EU (Withdrawal Agreement) Bill, and election
Brexit page updated for these: See Brexit>Where we are.
Leaving EU membership (exit day) has now been postponed to 31st January 2020, or earlier if the Withdrawal Agreement is ratified in 2019.
Under the Withdrawal Agreement Bill, now pulled from Parliament, broadly European Union law would continue to apply in the UK until the end of the implementation period, say 31st December 2020. After the end of that period, called the “IP completion day”, EU-related law including the Equality Act would continue to apply but could largely be amended by Parliament without being bound by EU law – subject to any future UK-EU agreement.
However it seems Northern Ireland would still be bound by the current EU directive on disability discrimination.
Early conciliation page updated generally, and also noted that similar scheme to be introduced in Northern Ireland from January 2020.
Voice risk analysis
Voice risk analysis page updated. Voice risk analysis (“lie detector” or “VRA”) technology is sometimes used in telephone calls on insurance claims, and by some local authorities. VRA aims to spot people who are more likely to be giving false information. This may unfairly disadvantage people who stammer.
EU directives outside of employment
Update of EU directives on discrimination by service providers and in education – for European Accessibility Act passed in 2019, and proposal for wider Equality Treatment Directive (e.g. on
Discrimination by association
Discrimination by association page updated, including for discrimination by association being extended to indirect discrimination and perhaps to victimisation. Also some related pages created or updated:
- CHEZ v Komisia za zashtita ot diskriminatsia, 2015, EU court case on indirect discrimination ‘by association’.
- Lee v Ashers Baking (‘gay cake’ case), Supreme Court, 2018.
- As mentioned below, Victimisation ‘by association’? following the case of Thompson v London Central Bus, EAT, 2015.
- Coleman v Attridge Law page updated.
EU Framework Employment Directive
EU Framework Employment Directive page partially updated, including:
- new examples under Where may EU law be influencing UK law now? and
- changes to the “Horizontal” direct effect section (and to the separate page on Kücükdeveci v Swedex) to reflect the 2015 Court of Appeal decision in Benkharbouche.
European court reference on right to substitute
Under British legislation a right to substitute someone else to do one’s work (unless sufficiently limited) is likely to mean one is not within the employment provisions of the Equality Act.
The Watford Employment Tribunal is referring a case to the EU Court of Justice which may decide whether this is compatible with European law: Employees, workers and beyond>Yodel case: European Court reference.
‘Stammering pride and prejudice’: article
Link to The origins of stammering pride and prejudice (stamma.org), by co-editor Patrick Campbell, about the origins of the new book to be launched on Friday 27th September.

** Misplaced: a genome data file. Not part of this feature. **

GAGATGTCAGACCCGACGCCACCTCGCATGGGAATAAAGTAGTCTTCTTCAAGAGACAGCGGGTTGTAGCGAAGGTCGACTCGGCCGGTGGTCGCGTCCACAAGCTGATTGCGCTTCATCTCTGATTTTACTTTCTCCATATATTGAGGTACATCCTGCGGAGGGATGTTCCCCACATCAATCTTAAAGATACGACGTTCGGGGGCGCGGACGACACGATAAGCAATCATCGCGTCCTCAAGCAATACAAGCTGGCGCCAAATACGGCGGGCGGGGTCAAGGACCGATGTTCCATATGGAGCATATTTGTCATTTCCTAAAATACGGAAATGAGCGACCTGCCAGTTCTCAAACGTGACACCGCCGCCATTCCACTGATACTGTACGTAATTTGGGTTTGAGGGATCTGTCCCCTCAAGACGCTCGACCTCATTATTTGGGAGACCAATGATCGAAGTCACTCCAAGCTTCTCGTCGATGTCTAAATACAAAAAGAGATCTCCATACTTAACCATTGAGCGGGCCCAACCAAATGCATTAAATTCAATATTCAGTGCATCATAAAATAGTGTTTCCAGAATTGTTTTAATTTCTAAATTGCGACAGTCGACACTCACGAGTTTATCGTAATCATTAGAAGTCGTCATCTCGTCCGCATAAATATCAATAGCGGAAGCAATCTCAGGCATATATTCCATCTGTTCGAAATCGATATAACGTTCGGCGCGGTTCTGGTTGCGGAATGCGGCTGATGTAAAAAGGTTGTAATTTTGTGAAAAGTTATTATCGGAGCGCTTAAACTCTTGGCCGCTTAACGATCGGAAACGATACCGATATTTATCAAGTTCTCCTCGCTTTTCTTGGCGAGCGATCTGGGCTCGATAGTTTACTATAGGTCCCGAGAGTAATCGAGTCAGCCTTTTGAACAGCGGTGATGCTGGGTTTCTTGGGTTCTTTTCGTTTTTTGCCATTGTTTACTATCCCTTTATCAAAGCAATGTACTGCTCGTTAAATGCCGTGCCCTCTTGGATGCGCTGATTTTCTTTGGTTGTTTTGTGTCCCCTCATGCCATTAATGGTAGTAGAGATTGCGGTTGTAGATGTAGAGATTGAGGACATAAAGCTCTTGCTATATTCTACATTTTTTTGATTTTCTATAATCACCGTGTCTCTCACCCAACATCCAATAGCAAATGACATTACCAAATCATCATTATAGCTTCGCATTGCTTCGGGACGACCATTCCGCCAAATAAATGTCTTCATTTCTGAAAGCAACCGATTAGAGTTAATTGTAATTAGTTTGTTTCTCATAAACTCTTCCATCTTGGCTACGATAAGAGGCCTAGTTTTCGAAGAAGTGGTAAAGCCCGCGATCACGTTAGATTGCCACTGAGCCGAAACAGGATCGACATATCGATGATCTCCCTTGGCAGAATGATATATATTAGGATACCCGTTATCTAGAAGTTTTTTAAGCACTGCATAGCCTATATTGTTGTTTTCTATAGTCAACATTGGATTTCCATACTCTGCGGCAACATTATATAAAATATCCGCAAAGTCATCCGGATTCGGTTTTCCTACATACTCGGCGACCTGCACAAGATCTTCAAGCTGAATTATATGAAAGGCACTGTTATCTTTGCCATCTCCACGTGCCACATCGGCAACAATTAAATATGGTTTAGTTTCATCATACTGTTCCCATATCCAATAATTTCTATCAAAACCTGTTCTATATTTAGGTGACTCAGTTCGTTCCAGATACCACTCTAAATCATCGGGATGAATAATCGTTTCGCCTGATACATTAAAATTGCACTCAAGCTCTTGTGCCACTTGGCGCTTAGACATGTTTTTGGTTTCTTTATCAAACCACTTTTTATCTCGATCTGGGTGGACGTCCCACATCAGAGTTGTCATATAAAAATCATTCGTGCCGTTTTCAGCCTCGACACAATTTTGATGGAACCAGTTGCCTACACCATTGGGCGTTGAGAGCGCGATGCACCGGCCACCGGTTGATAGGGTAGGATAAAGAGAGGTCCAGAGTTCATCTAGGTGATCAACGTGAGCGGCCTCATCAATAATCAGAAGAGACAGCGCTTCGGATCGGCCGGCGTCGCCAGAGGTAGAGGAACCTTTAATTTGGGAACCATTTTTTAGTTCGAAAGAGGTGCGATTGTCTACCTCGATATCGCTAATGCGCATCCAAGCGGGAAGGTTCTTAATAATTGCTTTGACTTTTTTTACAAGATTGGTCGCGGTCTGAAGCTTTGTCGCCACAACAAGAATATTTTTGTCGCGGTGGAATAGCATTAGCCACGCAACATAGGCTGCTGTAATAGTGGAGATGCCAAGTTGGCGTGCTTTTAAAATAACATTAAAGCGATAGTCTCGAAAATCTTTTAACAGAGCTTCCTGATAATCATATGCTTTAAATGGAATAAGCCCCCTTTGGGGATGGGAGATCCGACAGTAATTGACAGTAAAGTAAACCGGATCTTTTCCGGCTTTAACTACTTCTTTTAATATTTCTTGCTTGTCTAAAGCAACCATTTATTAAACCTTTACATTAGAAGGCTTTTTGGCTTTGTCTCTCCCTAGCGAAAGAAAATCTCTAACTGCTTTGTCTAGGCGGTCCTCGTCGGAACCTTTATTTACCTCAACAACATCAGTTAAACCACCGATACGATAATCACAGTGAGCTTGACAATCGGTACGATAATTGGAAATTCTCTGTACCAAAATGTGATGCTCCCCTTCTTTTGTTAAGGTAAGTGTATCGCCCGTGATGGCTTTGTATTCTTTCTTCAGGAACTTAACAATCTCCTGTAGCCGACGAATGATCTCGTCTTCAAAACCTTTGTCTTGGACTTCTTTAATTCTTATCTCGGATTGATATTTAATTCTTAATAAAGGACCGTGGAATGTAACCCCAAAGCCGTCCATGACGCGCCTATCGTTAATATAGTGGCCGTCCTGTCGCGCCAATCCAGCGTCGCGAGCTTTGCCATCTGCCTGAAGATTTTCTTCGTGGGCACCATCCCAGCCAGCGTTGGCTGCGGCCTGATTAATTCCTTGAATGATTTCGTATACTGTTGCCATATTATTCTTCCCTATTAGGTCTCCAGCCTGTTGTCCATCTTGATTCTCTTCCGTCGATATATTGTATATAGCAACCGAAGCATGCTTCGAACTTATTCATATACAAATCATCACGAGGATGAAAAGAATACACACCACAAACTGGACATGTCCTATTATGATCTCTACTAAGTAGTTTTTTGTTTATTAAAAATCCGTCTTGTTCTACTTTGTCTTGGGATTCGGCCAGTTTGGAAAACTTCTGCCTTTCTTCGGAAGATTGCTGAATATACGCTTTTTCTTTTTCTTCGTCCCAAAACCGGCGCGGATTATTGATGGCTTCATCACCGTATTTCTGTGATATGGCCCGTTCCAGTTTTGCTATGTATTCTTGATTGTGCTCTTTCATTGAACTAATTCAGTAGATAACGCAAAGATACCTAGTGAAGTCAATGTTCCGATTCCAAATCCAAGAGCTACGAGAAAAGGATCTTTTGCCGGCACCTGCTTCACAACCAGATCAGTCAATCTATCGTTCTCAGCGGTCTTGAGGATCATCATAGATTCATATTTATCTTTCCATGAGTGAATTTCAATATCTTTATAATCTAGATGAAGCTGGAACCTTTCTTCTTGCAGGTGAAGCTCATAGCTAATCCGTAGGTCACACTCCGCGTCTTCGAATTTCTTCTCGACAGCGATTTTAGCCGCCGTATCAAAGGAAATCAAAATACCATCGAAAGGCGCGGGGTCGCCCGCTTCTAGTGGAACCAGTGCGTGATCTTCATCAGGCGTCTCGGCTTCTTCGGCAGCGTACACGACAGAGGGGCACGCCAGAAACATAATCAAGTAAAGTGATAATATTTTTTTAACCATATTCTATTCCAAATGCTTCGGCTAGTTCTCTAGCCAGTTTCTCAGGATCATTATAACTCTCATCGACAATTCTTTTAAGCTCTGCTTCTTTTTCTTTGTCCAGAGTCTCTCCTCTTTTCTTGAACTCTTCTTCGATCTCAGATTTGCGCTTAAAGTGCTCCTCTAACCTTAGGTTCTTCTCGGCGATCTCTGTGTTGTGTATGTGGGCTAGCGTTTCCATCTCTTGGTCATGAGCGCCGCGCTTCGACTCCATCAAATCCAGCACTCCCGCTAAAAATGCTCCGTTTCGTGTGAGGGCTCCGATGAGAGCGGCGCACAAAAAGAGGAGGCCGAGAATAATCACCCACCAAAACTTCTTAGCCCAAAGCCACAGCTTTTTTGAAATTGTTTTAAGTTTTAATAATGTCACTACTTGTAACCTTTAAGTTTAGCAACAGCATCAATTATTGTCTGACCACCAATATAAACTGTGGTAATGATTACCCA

Some updates to the victimisation page. Victimisation is broadly where a person is ‘punished’ in some way for making a claim under the Equality Act, or for doing some other protected act.
- Peninsula v Baker, 2017, which may limit victimisation claims by requiring the decision-maker to know of the particular communiction, but I think it is wrong on this point. Discussed in Victimisation>Is knowledge of a specific protected act required?
- Victimisation ‘by association’? following the case of Thompson v London Central Bus, EAT, 2015.
Link to a student’s experience in Don’t be afraid of the student disability service (stamma.org), 2019, and a further article on student disability services Do not ride your uni education, steer it (stamma.org), 2019. Linked from Resolving issues at university or FE college.
Harassment of employees
Harassment of employees page updated to include:
- Unite the Union v Nailard, Court of Appeal, 2018 on harassment by third parties: Harassment of employees>Harassment by third parties, such as customers or suppliers;
- Ahmed v Cardinal Hume Academies, EAT, 2019 – it must be reasonable for the conduct to be regarded as having a humiliating etc effect: Harassment of employees>Subjective perceptions – being too sensitive?;
- Guidance from the British Stammering Association: Bullying at work (stamma.org);
- Small changes to wording on the Protection from Harassment Act 1997, including its possible use for harassment by third parties.
Compensation: impact on individual
Short note added on EAT decision in Komeng v Creative Support (bailii.org), 2019. In deciding the compensation for injury to feelings, the employment tribunal should focus on the impact of the discrimination on the individual concerned rather than the gravity of the acts. We are all different. See Remedies in employment disputes>Injury to feelings: the ‘Vento bands’.
- Previous updates: Website updates July to August 2019.